Disclaimer: The views mentioned above are of the author only. Data and charts, if used, in the article have been sourced from available information and have not been authenticated by any statutory authority. The author and Equitymaster do not claim it to be accurate nor accept any responsibility for the same. The views constitute only the opinions and do not constitute any guidelines or recommendation on any course of action to be followed by the reader. Please read the detailed Terms of Use of the web site.

## Recent Articles

A New Infrastructure Boom March 26, 2019
Selva Freigedo talks about the potential in 5G network and how it could transform the way we communicate.
A 40 Somethings Guide to YouTube Hits March 20, 2019
Vivek dwells into a new YouTube phenomenon.
As the Economy Slows Down, Maruti and Two-Wheeler Companies Cut Production March 19, 2019
The country's largest car maker has cut production by more than a fourth.
In Supporting Demonetisation, RBI Behaved Like an Old Uncle Not Willing to Take a Stand March 13, 2019
The minutes of the meeting of the RBI Board which happened before demonetisation have been released.

8 Responses to "Here's More Data to Show How Over-Priced Indian Real Estate Is"

Siddharth Jain

May 14, 2016

Nice analysis but would like to point out that income ranges pointed out by income tax department is total income after all deductions and exemptions but actual incomes may be higher before deductions and exemptions. As regards home loans, loans are provided based on net take home pay for salaried class and not based on annual income filed in income tax returns. So a person may have a net take home pay of Rs.55000 but in income tax returns his annual income may stand at Rs. 4.5 lacs after deductions and exemptions. Such a person may easily get a home loan of around Rs.25-30 lacs. Though, I agree that real estate rates need to come down sharply.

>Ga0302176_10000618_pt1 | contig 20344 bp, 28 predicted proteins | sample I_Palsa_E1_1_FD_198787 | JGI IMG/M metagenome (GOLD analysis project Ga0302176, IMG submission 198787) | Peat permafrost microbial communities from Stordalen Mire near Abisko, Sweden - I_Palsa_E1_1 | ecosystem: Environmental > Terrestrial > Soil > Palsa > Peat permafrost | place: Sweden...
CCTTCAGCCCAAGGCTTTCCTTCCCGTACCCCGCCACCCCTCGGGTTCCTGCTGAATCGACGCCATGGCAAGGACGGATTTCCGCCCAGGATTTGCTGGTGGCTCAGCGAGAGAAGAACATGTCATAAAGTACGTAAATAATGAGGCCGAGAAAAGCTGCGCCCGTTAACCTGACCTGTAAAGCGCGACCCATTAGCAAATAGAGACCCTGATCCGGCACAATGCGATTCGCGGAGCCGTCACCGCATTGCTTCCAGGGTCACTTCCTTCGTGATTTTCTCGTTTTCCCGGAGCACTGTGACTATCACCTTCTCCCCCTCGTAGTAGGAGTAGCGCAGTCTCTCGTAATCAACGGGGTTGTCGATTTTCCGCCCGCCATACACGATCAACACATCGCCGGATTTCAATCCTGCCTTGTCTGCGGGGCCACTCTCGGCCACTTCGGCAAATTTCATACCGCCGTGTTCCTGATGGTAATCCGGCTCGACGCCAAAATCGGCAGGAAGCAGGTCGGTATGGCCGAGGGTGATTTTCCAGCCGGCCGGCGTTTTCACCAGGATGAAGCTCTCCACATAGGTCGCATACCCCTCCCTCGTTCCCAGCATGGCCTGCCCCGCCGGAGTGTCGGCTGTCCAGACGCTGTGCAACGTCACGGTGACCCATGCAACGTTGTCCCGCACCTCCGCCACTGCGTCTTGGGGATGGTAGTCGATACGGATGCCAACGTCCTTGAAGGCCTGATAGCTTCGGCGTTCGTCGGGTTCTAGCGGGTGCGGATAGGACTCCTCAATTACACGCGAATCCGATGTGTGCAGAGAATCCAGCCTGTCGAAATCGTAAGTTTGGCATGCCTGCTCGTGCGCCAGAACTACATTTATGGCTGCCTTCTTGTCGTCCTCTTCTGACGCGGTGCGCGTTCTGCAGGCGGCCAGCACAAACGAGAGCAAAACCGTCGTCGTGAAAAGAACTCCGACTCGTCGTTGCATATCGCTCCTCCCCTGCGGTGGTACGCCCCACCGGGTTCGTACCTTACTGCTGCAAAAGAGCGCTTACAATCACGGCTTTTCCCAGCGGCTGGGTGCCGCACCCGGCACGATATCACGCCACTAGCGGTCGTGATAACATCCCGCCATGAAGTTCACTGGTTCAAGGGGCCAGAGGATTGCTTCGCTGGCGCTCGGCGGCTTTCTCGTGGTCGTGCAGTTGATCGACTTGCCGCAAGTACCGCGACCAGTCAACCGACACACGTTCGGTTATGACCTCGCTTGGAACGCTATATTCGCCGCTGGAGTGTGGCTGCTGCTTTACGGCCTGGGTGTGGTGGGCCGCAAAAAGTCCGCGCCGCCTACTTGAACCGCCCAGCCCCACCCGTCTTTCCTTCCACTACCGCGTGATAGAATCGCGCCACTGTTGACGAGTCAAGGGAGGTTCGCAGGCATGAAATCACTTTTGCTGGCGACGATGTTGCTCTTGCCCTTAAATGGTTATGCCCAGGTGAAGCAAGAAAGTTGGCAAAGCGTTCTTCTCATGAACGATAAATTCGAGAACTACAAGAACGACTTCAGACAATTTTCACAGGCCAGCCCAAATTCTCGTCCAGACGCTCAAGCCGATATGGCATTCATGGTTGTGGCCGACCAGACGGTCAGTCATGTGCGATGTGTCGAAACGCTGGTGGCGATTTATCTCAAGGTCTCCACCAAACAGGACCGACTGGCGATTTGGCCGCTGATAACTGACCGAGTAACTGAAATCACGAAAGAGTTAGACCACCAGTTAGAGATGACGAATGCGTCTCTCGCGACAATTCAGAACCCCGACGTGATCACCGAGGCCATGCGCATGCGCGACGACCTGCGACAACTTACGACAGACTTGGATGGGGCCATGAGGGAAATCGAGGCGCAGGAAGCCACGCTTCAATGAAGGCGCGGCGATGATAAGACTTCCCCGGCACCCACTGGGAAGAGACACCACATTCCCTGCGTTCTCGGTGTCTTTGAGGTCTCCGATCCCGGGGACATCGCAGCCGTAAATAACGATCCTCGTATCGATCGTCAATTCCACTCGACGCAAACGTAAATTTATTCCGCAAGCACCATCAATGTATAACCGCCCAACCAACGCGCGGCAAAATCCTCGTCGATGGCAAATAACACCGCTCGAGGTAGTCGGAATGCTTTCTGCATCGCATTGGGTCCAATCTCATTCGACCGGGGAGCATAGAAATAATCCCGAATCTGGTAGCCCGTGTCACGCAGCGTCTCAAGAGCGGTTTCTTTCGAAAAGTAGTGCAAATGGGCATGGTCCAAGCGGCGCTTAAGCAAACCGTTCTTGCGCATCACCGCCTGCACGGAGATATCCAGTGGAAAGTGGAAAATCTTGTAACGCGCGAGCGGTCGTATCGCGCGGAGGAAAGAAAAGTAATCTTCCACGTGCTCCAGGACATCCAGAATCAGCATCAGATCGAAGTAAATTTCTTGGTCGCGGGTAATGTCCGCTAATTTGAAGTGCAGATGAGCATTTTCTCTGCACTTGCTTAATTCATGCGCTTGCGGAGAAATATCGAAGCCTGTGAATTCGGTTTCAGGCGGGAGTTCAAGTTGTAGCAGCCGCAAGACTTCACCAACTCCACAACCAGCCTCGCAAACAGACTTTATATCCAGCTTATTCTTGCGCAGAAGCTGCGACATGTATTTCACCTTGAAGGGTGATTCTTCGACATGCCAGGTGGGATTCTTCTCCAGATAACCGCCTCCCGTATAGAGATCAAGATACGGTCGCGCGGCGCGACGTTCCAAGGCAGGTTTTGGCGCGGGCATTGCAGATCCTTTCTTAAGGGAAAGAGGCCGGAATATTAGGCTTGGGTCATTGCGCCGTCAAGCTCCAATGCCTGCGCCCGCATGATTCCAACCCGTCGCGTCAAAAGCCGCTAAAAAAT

Would request your counter views too.

Siddharth Jain

kunal

May 7, 2016

Thanks for the insight. There's plenty of flats in Noida, Grater Noida, Ghaziabad n Gurgaon and very few buyer.

SUBHRO DALAL

May 7, 2016

From the IT data vis-Ã -vis the number of high value flats being sold its quite evident that non IT payers are buying the flats.

Niranjan Bangera

May 6, 2016

If you torture data enough, it will tell you whatever you want it to tell you!!

chandra sekhar

May 6, 2016

1.When I was working (that is before I quit my corporate job), my employer - a large cement manufacturing 'listed' company, used to pay good part of salary in cash.

2.Most government employees have 'other income' that do not get reflected in their IT returns.

So analyzing these figures may not always give us correct picture.

There are many other factors that influence real estate prices, besides salary/income of an 'average' Indian.

Like (1)

Rabindra Sankar Das

May 6, 2016

A very interesting in depth study

Like (1)

MKD

May 6, 2016

One point seems to be missing in this analysis. About 17089773 no. Of non salaried individuals have filed returns which is 46.36% more than returns filed by salaried individuals but average national income is Rs.4.4 lakh whereas average salaried individual is Rs.5.37 lakh. This means more no. ( as compared to salaried) of non salaried individuals are filing returns but there sum contributions in the kitty is quite less. This can be due to two reasons. Either, like in case of salaried Individuals average income of 91% non salaried individuals are much less than their counterparts, or, non salaried individuals are playing hide and seek with income tax department. Nation building process not looks to being shared equally here.

Like (1)

Suhas Ramakrishnan

May 6, 2016

Hi,

There is something iffy about the data you are analyzing since it says that in a country where bulk of exports is IT and the predominant model there is the bottom heavy offshore model, only 156 indiviudals have filed their returns for 10-25L range of income and a mind boggling 6 filed for the next higher range. I worked in IT until early this year and just in Cognizant, I can guarantee there is at least 50 or more associate directors earning gross salary in the 10-25L range.

Would you comment?

Regards,
Suhas.

Like (1)